With so many parents holding their children back from entering Kindergarten, the average age of Kindergarteners continues to rise, which means that the standards for achievement do as well. In today’s schools, Kindergarteners are expected to be reading and writing from the get-go. As the following article describes, parents are holding their kids back from entering school so that they can perform to higher and higher standards, which puts every child who is not a reader and writer in Kindergarten at a disadvantage. One-on-one tutoring boosts a child’s early literacy skills and gives them back that leverage so that they can perform at the top of their class.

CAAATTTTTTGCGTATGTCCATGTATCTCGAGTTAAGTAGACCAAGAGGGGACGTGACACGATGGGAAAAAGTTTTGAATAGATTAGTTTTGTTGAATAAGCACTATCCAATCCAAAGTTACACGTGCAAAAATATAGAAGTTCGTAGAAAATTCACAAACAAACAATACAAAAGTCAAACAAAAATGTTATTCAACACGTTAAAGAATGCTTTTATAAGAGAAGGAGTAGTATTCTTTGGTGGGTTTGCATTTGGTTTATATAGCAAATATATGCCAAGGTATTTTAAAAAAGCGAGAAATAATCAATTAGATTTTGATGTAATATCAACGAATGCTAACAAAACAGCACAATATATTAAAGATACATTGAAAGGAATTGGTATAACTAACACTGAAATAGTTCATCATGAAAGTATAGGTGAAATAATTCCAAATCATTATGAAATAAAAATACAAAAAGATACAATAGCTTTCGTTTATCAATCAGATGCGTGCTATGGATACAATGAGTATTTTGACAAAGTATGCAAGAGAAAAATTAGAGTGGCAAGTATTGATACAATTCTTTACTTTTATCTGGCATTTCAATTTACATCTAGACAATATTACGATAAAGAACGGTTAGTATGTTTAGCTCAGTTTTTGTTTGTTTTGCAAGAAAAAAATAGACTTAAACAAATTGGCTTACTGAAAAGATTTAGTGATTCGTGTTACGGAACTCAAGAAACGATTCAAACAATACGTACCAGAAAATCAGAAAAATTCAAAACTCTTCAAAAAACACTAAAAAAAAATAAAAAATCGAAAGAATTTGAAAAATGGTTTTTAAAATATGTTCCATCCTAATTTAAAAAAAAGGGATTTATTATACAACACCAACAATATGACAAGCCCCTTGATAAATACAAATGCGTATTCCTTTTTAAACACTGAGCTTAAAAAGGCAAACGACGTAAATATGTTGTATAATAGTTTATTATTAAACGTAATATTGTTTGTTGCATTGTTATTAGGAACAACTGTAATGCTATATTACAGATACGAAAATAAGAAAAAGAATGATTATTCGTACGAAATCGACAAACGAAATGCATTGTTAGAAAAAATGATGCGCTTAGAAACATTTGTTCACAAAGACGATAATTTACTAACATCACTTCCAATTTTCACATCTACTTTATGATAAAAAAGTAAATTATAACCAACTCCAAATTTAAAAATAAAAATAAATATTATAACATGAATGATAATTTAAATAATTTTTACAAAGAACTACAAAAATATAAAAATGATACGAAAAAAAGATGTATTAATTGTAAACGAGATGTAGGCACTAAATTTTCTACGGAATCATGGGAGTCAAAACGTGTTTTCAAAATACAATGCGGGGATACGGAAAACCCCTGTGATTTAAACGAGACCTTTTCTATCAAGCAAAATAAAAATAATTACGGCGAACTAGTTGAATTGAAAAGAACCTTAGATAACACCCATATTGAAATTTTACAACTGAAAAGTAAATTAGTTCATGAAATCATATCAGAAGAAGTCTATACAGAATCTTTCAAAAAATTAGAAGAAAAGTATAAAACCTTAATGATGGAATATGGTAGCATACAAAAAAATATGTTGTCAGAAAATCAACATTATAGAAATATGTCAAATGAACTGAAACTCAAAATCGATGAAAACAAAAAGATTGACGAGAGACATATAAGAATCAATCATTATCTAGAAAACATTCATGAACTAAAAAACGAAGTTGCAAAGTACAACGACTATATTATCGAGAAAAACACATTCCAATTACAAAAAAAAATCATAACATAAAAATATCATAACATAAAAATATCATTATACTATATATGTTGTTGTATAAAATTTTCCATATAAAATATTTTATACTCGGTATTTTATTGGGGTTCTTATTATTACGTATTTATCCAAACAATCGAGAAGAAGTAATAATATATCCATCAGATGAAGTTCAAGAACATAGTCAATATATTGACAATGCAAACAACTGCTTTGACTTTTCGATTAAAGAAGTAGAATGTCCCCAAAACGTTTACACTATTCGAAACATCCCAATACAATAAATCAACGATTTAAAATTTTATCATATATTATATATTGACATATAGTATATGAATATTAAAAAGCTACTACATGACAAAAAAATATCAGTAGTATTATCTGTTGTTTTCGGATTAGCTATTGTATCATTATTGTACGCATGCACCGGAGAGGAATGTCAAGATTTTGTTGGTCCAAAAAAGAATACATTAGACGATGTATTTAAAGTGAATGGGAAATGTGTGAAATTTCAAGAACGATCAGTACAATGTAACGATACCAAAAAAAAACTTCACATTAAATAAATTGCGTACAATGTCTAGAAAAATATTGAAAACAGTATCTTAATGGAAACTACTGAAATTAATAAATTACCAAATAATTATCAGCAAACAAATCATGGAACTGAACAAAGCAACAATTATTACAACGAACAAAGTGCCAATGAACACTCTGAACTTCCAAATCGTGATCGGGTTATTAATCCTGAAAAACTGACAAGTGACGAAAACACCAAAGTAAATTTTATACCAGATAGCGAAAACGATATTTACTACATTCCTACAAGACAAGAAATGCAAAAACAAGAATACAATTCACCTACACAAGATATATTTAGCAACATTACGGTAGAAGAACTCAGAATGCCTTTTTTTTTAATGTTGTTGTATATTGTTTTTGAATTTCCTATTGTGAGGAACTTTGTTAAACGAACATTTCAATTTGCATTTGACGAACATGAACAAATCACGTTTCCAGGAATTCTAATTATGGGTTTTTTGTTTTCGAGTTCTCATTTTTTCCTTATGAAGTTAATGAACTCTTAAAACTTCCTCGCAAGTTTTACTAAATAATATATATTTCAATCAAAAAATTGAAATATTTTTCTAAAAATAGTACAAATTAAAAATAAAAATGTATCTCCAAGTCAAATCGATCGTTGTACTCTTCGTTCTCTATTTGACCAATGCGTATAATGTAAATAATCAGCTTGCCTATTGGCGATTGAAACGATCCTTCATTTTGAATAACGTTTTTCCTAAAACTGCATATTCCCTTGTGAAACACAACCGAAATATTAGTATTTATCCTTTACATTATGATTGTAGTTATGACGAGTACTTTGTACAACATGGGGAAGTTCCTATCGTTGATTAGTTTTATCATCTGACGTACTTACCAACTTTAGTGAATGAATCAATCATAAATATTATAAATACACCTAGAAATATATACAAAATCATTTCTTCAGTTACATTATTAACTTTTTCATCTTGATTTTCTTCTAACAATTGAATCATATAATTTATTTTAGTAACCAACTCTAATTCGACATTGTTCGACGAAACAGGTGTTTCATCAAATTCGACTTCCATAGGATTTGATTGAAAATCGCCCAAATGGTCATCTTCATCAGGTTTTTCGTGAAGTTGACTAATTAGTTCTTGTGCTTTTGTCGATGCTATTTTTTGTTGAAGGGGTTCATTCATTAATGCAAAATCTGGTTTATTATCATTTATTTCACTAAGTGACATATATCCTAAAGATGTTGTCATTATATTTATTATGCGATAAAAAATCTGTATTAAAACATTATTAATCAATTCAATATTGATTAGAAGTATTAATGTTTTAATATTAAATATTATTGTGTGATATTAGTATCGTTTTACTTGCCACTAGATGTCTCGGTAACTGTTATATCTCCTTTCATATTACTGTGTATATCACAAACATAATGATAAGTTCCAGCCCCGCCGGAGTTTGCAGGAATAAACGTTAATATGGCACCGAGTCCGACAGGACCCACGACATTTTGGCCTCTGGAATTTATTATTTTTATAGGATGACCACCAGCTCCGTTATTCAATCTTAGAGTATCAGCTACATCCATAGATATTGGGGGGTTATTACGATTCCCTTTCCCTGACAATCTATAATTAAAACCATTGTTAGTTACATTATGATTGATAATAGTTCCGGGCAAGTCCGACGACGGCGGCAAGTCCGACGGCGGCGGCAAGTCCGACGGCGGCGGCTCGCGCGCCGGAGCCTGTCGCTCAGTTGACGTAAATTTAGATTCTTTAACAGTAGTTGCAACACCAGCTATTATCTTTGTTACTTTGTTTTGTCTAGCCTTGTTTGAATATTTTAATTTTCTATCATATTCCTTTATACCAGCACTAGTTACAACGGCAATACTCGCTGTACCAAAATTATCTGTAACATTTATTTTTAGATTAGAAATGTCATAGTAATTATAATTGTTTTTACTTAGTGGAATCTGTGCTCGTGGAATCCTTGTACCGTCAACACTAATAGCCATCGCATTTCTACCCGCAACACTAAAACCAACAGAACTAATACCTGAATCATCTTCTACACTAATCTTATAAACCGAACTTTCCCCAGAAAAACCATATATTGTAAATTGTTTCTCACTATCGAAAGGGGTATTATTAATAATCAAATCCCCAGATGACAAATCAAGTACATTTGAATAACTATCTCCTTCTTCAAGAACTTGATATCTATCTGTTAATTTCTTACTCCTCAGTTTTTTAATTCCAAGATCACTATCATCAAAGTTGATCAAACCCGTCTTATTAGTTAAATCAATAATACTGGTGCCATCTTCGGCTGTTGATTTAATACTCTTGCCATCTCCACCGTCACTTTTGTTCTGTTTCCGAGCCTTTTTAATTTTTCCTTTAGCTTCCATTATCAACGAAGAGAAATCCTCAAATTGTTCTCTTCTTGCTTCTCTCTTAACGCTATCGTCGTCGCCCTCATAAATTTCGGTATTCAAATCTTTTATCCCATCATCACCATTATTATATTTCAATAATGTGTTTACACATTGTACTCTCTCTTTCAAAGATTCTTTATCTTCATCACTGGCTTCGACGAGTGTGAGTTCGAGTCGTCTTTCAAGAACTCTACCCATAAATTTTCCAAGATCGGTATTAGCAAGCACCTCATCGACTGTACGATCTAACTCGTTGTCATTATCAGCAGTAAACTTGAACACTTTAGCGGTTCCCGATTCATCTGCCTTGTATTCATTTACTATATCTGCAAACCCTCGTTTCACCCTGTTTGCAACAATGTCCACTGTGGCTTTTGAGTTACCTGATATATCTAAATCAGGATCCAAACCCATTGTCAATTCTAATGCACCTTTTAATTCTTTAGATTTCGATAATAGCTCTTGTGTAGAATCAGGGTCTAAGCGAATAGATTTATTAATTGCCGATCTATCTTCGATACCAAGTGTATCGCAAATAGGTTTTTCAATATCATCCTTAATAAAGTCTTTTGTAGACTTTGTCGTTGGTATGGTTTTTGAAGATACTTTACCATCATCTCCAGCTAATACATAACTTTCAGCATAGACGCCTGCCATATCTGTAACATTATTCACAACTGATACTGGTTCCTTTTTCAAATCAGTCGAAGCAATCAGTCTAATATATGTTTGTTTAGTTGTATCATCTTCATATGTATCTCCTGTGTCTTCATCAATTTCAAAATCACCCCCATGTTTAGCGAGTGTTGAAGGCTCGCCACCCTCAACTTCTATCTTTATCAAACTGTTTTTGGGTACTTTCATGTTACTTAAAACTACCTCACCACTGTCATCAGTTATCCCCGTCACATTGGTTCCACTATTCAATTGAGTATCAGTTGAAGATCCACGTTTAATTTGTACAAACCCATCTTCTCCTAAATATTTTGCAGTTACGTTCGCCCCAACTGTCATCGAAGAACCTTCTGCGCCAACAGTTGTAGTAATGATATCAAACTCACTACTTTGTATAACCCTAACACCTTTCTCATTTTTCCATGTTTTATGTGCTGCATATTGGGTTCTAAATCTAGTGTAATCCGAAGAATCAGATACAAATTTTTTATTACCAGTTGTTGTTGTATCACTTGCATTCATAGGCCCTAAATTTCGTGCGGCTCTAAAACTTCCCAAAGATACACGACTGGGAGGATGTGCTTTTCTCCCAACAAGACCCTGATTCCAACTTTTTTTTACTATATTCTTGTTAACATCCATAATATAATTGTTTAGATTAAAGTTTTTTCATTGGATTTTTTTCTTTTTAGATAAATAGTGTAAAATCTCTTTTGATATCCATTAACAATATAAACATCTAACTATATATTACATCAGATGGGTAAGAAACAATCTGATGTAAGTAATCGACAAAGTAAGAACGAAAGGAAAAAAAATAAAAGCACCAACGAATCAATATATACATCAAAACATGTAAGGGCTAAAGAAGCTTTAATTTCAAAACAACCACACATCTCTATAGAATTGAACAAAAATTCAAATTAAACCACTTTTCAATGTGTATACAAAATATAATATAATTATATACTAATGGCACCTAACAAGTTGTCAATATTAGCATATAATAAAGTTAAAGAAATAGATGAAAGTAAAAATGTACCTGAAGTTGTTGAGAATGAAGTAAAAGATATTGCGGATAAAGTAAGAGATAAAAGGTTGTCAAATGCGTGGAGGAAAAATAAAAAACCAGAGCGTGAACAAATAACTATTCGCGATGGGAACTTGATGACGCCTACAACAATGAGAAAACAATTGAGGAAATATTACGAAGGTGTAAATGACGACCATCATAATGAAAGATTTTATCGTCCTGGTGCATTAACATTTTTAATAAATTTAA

Holding back kids so they’ll enter kindergarten at the ripe old age of six has become such a common practice. Not only are pre-schoolers grabbing an extra year to brush up on their ABCs, they’re also gaining a year of growing time, which many parents believe bestows all sorts of future advantages—mainly for boys. As we approach February 11, the date most of New York City’s private kindergartens mail out acceptance letters, the growing trend of keeping kids in pre-school an extra year is once again stirring heated debate. Many public schools have similar policies, often at the request of parents who want their children to have a head start academically (an extra year of reading can mean better test scores and more self-confidence, at least in the short term).